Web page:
This is to say that although the archiving and digitizing of police homicide files seems both time consuming and manpower intensive, it is doable. It pales in comparison to these more ambitious projects and one would think that the goal of preserving these investigations and their contents dealing with the most heinous of crimes should be a laudable goal. But so far neither the police, or their respective government administrations, feel that is part of their duty or responsibility.

Which leads me to the more personal and subjective 2nd half of this story.

For two years, the writer of this blog, along with a couple of associates joined with the School of Criminology at Simon Fraser University, the Institute of Canadian Urban Research Studies (ICURS) and the School of Applied Science in a proposal on a non-profit basis to digitally archive these old historic homicide files.

It was supported by many people including the former RCMP head of E Division, a former VP and CIO for BC Hydro, the Dean of the school of Applied Science, and the School of Criminology at SFU.

Without going into all the details, the business plan outlined the logistics of locating files and moving them to a secure facility where the paper files would be reviewed, scanned, and converted to a digital format, one that would eventually be shared by all those participating. The reviewing would be done by PHD students in combination with the departments of Applied Science. SFU was motivated by being able to have access to a vast database for research purposes and the hands on review would give students ideas for that research.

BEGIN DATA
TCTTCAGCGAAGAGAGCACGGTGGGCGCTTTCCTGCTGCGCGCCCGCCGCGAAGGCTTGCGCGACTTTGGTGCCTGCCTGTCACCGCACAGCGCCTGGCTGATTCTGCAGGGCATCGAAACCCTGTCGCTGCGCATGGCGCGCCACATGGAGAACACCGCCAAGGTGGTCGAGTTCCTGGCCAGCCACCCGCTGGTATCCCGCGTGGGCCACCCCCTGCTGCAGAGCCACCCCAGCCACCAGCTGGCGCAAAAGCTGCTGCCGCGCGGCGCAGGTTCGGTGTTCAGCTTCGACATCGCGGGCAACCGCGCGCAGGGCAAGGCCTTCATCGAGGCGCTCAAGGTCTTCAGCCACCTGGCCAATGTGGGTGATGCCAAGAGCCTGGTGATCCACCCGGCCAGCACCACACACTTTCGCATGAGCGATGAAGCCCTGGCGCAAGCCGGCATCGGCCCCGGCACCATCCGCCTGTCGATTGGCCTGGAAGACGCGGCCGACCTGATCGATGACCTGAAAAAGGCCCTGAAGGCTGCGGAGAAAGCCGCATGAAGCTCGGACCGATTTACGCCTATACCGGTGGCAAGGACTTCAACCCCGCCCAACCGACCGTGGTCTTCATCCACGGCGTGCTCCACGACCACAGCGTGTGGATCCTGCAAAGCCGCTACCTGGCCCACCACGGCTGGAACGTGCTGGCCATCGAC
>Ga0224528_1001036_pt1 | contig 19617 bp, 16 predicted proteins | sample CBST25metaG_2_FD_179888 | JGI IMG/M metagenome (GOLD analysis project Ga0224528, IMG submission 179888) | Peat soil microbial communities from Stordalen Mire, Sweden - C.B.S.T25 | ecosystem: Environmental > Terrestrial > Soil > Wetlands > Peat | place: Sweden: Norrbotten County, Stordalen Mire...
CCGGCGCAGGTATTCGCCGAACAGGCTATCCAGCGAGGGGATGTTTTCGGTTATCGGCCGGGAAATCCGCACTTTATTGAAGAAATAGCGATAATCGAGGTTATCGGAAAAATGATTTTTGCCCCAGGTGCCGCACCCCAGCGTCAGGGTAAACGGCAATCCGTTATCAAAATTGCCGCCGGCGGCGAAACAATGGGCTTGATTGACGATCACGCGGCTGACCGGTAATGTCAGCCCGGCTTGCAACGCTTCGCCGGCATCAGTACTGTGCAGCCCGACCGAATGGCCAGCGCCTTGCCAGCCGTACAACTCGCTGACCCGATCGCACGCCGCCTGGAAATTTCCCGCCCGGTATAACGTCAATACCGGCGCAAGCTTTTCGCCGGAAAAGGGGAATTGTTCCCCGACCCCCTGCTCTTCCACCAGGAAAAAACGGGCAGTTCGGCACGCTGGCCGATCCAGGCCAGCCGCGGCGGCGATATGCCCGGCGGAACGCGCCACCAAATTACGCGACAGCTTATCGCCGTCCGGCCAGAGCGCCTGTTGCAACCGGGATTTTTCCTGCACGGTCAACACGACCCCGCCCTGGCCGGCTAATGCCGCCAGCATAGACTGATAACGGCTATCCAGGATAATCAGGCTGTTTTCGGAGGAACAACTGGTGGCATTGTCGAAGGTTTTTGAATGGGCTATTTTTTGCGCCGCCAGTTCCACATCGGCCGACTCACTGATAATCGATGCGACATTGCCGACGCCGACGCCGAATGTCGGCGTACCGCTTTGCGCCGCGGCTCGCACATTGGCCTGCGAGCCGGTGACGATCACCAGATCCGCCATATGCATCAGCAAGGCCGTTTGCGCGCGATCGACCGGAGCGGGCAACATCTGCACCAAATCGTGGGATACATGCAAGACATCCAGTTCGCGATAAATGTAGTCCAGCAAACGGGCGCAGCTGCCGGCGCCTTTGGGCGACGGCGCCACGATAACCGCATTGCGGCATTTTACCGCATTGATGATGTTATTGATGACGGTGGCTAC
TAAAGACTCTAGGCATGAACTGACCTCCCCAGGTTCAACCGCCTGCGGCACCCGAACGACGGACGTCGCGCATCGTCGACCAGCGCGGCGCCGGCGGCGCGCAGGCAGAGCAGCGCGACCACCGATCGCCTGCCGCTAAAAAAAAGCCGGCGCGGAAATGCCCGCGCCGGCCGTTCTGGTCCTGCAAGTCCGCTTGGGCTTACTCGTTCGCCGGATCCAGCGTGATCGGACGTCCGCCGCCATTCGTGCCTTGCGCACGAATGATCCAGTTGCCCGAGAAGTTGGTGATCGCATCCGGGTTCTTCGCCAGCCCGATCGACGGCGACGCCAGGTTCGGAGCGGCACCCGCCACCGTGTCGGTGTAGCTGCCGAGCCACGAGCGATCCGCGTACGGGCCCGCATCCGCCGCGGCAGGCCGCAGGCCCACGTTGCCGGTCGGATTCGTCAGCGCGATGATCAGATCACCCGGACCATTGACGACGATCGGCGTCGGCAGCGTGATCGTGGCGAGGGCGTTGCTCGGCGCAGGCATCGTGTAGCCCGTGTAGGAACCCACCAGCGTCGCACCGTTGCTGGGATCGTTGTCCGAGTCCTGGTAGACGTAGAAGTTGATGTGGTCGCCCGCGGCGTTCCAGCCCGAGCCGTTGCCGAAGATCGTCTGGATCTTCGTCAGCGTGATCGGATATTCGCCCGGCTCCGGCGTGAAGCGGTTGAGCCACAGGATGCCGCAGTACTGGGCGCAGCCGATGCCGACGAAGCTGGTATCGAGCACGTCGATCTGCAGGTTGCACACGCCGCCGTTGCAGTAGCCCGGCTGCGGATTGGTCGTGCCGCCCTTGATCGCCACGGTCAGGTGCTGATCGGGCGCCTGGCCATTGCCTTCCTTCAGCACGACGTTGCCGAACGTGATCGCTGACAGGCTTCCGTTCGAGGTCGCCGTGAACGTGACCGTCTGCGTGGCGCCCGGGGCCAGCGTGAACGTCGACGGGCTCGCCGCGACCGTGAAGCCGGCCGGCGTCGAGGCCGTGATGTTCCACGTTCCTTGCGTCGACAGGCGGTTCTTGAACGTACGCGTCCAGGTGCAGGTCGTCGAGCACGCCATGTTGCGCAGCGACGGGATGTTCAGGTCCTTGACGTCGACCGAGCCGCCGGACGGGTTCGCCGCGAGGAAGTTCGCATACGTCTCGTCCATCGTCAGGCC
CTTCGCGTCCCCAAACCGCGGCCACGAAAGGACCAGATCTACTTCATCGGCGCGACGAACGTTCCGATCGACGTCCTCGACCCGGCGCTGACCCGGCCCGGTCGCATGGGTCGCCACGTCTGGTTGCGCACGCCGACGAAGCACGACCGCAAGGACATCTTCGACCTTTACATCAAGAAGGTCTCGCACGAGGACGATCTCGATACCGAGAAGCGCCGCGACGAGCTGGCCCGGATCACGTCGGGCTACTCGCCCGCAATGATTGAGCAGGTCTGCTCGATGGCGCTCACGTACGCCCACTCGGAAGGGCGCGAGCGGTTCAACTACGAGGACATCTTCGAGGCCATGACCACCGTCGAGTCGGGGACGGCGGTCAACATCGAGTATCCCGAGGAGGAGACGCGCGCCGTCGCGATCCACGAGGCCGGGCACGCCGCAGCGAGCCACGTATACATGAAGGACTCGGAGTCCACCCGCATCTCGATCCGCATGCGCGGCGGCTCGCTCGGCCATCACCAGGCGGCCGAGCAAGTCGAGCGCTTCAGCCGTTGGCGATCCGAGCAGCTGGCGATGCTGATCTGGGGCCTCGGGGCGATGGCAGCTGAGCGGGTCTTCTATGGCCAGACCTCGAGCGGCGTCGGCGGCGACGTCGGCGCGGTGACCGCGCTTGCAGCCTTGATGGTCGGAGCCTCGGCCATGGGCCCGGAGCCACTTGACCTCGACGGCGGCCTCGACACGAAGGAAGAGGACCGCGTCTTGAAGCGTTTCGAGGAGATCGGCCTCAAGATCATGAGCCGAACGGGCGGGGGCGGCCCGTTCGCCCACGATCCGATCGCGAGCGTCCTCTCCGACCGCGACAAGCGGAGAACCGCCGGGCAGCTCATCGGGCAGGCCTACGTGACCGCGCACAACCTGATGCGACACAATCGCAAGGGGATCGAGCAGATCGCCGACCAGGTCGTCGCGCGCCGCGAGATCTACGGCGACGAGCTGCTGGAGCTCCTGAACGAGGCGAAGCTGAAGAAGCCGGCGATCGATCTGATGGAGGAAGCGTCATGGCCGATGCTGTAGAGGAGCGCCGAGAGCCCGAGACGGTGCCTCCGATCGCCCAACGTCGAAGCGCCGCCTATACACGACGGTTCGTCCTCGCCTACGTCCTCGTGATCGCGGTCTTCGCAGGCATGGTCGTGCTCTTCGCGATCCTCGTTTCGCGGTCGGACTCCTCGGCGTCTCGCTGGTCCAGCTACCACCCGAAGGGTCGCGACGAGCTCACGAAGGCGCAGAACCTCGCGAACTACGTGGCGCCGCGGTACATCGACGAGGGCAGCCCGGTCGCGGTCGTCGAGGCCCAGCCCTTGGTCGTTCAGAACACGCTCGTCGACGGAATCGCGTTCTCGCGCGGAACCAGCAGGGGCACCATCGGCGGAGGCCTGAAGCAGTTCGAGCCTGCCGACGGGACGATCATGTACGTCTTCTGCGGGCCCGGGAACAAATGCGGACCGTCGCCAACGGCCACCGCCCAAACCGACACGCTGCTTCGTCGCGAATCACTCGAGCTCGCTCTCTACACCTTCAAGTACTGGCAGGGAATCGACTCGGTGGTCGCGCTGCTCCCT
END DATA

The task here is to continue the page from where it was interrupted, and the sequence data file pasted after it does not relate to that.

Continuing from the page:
There were many hurdles to overcome, as one would guess; security clearances, privacy issues, physical security issues, evidence chains, research controls and results, database construction, expert and standards of review, personnel, exhibit issues, and photo issues.

This is just to name a few of the problems, but over a two year period, these questions were for the most part answered and a proposal was put forward to the RCMP and the Vancouver City Police.

Initially the RCMP expressed interest, each meeting leading to a few more questions on how the operation will be housed and how it will work. Budget issues often came up (we estimated that it would take a financial commitment of 1/2 of 1% of the RCMP E Division Policing budget) The biggest concern of course, was the RCMP turning over, at least temporarily, unsolved homicide investigations to an outside party, even though they would have the appropriate security clearances. At one time they even proposed the possibility of giving up space inside their HQ at Green Timbers to get around this continuity issue.